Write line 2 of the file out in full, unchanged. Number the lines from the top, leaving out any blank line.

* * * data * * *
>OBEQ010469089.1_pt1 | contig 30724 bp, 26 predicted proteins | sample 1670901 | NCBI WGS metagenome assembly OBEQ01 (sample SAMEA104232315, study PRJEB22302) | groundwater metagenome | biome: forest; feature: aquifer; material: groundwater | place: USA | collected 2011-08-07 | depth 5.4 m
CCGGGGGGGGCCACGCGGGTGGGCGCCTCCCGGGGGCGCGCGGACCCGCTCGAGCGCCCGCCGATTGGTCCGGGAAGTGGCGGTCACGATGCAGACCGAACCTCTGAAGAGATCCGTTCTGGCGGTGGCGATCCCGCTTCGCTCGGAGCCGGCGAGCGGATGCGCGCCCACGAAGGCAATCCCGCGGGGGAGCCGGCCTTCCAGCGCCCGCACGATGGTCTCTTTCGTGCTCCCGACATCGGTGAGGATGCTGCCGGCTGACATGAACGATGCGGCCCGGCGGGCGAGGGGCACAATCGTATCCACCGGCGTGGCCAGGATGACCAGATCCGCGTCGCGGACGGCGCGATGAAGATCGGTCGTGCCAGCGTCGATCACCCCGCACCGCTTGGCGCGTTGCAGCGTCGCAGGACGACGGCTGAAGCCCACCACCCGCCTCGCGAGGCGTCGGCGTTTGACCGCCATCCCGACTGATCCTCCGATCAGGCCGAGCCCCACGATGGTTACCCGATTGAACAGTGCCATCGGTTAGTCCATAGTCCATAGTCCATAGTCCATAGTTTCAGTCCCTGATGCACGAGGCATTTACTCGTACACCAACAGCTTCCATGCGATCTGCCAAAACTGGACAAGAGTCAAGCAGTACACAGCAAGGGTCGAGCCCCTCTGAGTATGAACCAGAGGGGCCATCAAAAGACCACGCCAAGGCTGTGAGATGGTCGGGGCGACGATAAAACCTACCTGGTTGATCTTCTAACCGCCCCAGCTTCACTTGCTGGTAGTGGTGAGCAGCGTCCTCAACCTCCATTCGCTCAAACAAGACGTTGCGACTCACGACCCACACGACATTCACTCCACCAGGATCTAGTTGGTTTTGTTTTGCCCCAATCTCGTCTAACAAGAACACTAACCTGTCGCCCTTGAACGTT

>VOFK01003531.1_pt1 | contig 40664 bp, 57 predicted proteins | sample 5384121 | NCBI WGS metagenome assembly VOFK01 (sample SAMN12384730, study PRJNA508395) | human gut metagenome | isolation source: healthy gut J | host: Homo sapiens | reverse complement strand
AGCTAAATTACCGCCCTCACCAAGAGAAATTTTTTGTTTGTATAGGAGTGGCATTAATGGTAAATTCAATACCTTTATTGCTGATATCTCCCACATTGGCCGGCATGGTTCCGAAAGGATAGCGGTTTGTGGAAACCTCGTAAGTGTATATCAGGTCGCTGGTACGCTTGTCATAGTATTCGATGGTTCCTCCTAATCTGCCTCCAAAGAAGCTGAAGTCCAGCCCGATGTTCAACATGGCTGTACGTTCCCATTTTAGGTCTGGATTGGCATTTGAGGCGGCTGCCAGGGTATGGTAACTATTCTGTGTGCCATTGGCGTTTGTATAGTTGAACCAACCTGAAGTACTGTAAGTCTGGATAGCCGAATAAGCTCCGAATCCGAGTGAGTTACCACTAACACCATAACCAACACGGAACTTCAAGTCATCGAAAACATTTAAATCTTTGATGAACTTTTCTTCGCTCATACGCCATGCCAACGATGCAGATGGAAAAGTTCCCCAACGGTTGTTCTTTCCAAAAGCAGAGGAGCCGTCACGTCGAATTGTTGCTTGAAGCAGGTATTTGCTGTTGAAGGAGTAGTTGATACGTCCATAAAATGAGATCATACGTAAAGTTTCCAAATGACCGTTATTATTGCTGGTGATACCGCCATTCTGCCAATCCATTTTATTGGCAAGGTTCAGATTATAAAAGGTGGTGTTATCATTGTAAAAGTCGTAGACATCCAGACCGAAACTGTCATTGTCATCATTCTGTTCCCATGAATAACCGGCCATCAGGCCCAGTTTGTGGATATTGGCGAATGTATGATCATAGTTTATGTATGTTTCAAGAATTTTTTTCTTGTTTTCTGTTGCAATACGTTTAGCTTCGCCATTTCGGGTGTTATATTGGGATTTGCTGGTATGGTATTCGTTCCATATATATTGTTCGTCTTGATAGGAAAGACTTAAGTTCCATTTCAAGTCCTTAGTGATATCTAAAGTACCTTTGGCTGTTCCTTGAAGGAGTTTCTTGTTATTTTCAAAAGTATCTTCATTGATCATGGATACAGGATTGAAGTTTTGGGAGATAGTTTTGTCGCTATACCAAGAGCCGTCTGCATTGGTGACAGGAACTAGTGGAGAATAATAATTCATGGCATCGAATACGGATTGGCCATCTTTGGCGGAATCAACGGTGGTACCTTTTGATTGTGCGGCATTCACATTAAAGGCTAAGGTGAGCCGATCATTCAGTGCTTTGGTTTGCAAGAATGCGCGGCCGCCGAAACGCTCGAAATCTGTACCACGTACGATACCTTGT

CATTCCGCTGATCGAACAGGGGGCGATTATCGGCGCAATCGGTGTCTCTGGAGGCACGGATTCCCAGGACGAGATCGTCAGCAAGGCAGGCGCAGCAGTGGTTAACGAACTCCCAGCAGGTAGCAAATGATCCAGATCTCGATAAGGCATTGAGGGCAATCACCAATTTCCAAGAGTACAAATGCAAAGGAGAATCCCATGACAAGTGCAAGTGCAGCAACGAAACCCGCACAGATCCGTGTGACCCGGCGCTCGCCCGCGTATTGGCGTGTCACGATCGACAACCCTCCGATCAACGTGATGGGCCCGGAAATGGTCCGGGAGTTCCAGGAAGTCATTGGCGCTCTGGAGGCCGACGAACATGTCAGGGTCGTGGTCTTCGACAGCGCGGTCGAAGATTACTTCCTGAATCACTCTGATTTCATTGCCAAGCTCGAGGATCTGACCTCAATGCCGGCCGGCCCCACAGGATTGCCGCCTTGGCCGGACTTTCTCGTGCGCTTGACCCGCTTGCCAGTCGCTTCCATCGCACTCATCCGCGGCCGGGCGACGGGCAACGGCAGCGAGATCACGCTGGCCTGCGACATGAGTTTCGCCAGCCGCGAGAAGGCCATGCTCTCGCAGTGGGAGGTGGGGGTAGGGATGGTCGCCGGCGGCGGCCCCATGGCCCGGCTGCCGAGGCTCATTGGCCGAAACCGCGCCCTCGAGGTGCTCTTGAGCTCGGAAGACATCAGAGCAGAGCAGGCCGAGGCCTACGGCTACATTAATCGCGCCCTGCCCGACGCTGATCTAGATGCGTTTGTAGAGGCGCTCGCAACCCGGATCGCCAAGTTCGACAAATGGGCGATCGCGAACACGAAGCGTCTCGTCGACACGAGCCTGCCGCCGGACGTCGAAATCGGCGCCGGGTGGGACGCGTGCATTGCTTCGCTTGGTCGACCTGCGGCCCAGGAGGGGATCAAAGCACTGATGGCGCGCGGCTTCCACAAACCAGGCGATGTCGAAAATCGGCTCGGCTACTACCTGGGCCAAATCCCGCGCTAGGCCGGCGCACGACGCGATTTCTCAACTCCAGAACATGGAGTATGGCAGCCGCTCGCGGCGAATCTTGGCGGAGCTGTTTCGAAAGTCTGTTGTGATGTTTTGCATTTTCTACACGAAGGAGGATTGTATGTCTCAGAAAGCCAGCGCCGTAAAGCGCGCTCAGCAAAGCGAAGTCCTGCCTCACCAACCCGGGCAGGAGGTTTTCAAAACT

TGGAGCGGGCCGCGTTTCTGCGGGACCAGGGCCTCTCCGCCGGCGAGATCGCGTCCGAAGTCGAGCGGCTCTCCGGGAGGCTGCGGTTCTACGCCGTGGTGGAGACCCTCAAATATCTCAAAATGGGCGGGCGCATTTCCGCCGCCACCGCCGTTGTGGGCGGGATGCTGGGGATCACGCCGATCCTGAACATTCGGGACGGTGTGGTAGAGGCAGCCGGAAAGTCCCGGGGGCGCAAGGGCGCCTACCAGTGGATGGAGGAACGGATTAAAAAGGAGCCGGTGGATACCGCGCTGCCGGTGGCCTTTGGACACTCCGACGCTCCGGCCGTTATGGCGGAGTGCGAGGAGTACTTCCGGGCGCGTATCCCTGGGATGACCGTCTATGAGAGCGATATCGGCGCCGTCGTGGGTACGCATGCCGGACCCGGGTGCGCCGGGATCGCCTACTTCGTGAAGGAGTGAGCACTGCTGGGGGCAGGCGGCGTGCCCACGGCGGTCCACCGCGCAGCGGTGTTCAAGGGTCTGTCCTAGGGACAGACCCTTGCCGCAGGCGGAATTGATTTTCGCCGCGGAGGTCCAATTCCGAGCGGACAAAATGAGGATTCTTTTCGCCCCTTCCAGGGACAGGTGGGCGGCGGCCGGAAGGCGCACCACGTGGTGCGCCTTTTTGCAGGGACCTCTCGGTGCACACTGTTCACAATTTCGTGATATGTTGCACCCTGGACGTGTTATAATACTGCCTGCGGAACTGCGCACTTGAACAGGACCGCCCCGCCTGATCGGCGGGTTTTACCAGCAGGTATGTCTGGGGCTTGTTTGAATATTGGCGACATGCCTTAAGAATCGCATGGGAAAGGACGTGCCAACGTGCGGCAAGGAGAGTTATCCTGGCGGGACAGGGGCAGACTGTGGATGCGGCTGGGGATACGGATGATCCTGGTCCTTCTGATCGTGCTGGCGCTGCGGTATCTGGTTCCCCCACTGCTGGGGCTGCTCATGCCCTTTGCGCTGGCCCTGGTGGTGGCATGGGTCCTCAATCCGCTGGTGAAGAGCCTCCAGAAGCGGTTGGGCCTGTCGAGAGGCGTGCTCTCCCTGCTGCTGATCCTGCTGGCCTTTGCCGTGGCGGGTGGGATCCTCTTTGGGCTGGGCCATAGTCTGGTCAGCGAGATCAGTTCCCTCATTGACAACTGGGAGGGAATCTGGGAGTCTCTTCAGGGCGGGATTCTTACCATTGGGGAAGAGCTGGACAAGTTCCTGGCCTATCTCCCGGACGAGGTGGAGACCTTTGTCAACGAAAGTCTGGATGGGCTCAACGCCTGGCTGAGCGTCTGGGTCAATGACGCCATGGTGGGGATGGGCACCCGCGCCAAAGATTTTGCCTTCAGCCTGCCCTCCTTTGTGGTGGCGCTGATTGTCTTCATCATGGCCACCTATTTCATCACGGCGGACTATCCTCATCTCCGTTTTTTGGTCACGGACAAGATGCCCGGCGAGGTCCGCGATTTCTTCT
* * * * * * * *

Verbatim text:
CCGGGGGGGGCCACGCGGGTGGGCGCCTCCCGGGGGCGCGCGGACCCGCTCGAGCGCCCGCCGATTGGTCCGGGAAGTGGCGGTCACGATGCAGACCGAACCTCTGAAGAGATCCGTTCTGGCGGTGGCGATCCCGCTTCGCTCGGAGCCGGCGAGCGGATGCGCGCCCACGAAGGCAATCCCGCGGGGGAGCCGGCCTTCCAGCGCCCGCACGATGGTCTCTTTCGTGCTCCCGACATCGGTGAGGATGCTGCCGGCTGACATGAACGATGCGGCCCGGCGGGCGAGGGGCACAATCGTATCCACCGGCGTGGCCAGGATGACCAGATCCGCGTCGCGGACGGCGCGATGAAGATCGGTCGTGCCAGCGTCGATCACCCCGCACCGCTTGGCGCGTTGCAGCGTCGCAGGACGACGGCTGAAGCCCACCACCCGCCTCGCGAGGCGTCGGCGTTTGACCGCCATCCCGACTGATCCTCCGATCAGGCCGAGCCCCACGATGGTTACCCGATTGAACAGTGCCATCGGTTAGTCCATAGTCCATAGTCCATAGTCCATAGTTTCAGTCCCTGATGCACGAGGCATTTACTCGTACACCAACAGCTTCCATGCGATCTGCCAAAACTGGACAAGAGTCAAGCAGTACACAGCAAGGGTCGAGCCCCTCTGAGTATGAACCAGAGGGGCCATCAAAAGACCACGCCAAGGCTGTGAGATGGTCGGGGCGACGATAAAACCTACCTGGTTGATCTTCTAACCGCCCCAGCTTCACTTGCTGGTAGTGGTGAGCAGCGTCCTCAACCTCCATTCGCTCAAACAAGACGTTGCGACTCACGACCCACACGACATTCACTCCACCAGGATCTAGTTGGTTTTGTTTTGCCCCAATCTCGTCTAACAAGAACACTAACCTGTCGCCCTTGAACGTT